Second up is a holding company. NiSource owns subsidiaries that deliver natural gas to 3.5 million customers, and electricity to another half million, across states in New England, the Midwest, and the Gulf Coast. The company is one of the largest utility providers in the US. Its northwest Indiana headquarters are conveniently located in a central point for its customer base.
NiSource has reliably maintained its dividend payment since 2011, sometimes adjusting the payout in order to keep the dividend sustainable for the long term. The current payment, 20 cents per quarter, was raised to its current level in two years ago. The yield, based on the annual payout of 80 cents, is 2.77%, slightly higher than the S&P 500 average and significantly better than the 1.5% to 1.75% yield on Treasury bonds. With a 57% payout ratio, NI should have no difficulty maintaining its dividend.
Gordon, of course, also sees a hopeful future for NI. He’s raised his stance on the stock to Buy, writing of the company, “NiSource stock has significantly underperformed the last two years and the stock now trades at a discount to peers. The company appears to have (finally) put a firm band around total costs for the Greater Lawrence incident, the cause of that underperformance… We derive a 9% estimated total return from our sum-of-the-parts analysis where, for the electric utility, we assign a 5% premium multiple to our base P/E target multiple of 19.5x ’22 EPS.” Gordon’s $31 price target suggests an upside potential of 7.3% here.
With NiSource, we get to a Strong Buy analyst consensus. This stock has 4 recent Buy ratings against a single Hold. Shares sell for $28.89, so the average target of $30.60 indicates a 6% upside. (See NiSource stock analysis at TipRanks)
DTE Energy Company (DTE)
Based in Detroit, DTE is Southeast Michigan’s major electricity provider. The company serves 2.2 million customers, mostly in Metro Detroit and the Thumb. Its operations include power generation from renewable energy sources. Another subsidiary, DTE Gas, provides natural gas to 1.3 million customers throughout the state. DTE is committed to encouraging green energy, and has a net-zero carbon emission goal date of 2050.
Being the major provider in its region has been good for business. DTE brought in $14.2 billion in revenues for fiscal 2018, up from $12.6 billion in 2017. Net income was essentially steady, at $1.11 billion in 2017 and $1.12 billion in 2018. The company has started 2020 with a modest share price gain of 1.86%.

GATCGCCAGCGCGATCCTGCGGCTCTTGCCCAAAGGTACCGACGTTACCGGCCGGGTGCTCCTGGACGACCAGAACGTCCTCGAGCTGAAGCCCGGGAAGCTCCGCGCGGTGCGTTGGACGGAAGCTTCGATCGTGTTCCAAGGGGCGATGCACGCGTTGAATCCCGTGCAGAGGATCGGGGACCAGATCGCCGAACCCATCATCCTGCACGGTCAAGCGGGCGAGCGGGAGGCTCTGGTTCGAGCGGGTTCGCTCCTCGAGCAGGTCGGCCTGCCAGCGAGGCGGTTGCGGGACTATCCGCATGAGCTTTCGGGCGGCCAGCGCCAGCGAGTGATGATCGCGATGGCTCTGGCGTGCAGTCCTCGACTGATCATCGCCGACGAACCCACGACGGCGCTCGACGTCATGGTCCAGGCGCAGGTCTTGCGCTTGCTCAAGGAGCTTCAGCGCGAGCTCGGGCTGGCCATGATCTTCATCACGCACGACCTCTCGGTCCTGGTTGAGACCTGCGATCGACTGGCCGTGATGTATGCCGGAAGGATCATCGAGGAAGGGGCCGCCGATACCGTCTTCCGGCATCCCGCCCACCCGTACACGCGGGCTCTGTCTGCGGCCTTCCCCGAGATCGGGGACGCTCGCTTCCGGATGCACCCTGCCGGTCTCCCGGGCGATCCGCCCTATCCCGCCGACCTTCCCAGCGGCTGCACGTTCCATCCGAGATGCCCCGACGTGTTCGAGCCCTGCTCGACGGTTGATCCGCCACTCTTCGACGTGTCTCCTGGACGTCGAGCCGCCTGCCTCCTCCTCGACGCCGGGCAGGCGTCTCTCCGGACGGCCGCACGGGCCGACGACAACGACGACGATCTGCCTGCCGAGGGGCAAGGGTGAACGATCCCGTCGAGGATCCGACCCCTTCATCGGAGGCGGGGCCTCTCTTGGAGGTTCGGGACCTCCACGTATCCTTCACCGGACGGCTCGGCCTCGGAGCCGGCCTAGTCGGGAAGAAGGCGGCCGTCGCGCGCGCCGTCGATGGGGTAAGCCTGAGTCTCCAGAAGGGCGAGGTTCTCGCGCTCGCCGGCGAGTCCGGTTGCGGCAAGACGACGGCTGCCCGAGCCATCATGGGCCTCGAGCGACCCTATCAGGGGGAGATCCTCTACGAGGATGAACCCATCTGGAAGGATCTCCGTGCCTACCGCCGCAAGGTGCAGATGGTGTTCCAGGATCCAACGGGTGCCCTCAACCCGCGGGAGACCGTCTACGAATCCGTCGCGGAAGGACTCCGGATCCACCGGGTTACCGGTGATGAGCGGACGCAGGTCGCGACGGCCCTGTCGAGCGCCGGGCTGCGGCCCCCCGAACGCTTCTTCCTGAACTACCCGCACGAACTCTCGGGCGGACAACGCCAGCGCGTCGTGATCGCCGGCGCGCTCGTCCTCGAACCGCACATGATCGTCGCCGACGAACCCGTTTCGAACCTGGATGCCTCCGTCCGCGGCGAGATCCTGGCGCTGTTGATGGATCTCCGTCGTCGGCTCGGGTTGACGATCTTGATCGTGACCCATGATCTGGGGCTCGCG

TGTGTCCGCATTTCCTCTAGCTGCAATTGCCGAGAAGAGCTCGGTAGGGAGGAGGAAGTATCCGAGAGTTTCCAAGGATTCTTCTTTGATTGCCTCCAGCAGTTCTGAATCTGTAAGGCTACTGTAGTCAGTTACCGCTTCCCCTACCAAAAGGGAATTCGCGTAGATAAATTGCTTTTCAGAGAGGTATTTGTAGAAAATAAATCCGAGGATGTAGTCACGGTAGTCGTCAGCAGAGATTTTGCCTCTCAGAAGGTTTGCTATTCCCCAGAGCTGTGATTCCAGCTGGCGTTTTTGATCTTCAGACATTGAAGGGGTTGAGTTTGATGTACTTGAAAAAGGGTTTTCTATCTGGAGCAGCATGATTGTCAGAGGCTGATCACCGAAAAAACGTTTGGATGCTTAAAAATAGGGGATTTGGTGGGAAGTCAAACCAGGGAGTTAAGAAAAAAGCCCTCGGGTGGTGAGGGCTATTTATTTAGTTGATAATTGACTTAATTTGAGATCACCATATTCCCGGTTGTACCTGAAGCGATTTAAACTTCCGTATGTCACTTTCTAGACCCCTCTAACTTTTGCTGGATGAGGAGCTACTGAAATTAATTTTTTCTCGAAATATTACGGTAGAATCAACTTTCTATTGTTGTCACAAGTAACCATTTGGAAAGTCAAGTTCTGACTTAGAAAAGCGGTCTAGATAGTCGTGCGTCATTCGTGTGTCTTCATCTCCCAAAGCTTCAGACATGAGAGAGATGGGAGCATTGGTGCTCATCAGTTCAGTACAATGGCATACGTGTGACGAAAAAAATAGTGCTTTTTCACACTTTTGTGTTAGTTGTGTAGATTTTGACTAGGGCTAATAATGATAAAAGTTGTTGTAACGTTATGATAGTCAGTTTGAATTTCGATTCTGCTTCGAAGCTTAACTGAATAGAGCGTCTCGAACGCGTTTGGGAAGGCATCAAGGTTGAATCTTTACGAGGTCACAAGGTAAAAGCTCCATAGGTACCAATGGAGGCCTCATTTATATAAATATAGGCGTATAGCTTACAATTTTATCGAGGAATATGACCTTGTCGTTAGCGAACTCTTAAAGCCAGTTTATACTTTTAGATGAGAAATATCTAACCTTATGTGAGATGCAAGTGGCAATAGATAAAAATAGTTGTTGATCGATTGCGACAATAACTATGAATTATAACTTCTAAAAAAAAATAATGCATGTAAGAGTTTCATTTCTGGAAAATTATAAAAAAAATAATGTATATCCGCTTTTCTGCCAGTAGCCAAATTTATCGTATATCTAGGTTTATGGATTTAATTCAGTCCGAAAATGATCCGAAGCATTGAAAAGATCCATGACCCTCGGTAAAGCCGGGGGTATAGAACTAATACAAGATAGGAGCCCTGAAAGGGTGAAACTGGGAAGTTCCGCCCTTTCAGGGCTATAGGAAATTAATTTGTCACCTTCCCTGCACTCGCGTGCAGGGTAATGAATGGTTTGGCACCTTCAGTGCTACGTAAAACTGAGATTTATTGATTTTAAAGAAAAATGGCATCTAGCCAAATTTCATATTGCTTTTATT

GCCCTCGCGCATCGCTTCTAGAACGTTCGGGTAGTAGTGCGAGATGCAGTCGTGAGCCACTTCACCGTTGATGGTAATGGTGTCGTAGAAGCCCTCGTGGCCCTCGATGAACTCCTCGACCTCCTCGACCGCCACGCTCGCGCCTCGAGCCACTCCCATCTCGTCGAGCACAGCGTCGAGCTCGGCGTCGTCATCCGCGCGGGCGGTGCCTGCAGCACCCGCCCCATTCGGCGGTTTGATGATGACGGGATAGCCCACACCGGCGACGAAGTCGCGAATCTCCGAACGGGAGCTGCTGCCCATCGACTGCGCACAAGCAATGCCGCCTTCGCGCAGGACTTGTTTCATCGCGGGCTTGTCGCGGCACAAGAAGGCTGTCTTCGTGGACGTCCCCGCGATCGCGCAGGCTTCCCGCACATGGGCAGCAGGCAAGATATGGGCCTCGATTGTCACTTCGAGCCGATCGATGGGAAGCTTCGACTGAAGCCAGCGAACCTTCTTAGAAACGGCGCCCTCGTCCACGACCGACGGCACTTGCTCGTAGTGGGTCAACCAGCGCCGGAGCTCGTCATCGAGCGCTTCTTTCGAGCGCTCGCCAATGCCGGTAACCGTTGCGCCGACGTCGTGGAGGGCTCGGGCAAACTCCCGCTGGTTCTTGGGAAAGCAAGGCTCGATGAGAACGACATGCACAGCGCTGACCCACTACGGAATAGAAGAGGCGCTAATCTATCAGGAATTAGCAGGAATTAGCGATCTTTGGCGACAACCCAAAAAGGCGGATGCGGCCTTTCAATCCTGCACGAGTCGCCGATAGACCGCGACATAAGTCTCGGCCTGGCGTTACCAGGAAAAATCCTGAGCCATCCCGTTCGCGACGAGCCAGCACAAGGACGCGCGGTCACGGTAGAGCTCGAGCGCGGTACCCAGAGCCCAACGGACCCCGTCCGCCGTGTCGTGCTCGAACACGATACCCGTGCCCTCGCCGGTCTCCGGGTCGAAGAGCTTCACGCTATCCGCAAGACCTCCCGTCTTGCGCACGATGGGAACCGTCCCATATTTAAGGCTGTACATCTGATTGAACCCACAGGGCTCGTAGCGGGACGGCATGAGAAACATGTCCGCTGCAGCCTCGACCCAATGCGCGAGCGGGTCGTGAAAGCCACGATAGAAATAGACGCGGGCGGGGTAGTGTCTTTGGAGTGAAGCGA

Rising revenues and steady income have allowed DTE to be generous with the dividend. The $1.0125 quarterly payment annualizes to $4.05 and gives a yield of 3.06%. This makes DTE’s dividend return 50% higher than the average S&P listed company – and about double that of a Treasury bond. DTE has raised its dividend three times in the past three years, and with a payout ratio of 53% should have no difficulty maintaining the payment.
Greg Gordon’s outlook on DTE is upbeat. This is his third utility upgrade in a row, from Neutral to Buy, and he writes of the stock, “DTE has a long history of overcoming that skepticism by over delivering on financial targets and we believe this will continue, with our expectation that DTE will deliver toward the upper end of its 5-7% EPS growth plan, with growth at the utilities and gas storage and pipeline business offsetting the next roll off of Reduced Emissions Fuel Credits in 2022. We expect outperformance over the coming months as investors get more comfortable with DTE’s latest gas midstream acquisition and as the company potentially outperforms financial targets…”
In line with his optimistic outlook for the stock, Gordon raises his price target on DTE from $128 to $139, implying a potential upside of 5%. (To watch Gordon’s track record, click here)
DTE holds a Moderate Buy from the analyst consensus, based on 6 recent reviews that include 4 Buys and 2 Holds. Shares are selling for $132.29, and the $139.17 average price target suggests room for a modest 5.2% upside. (See DTE’s stock analysis at TipRanks)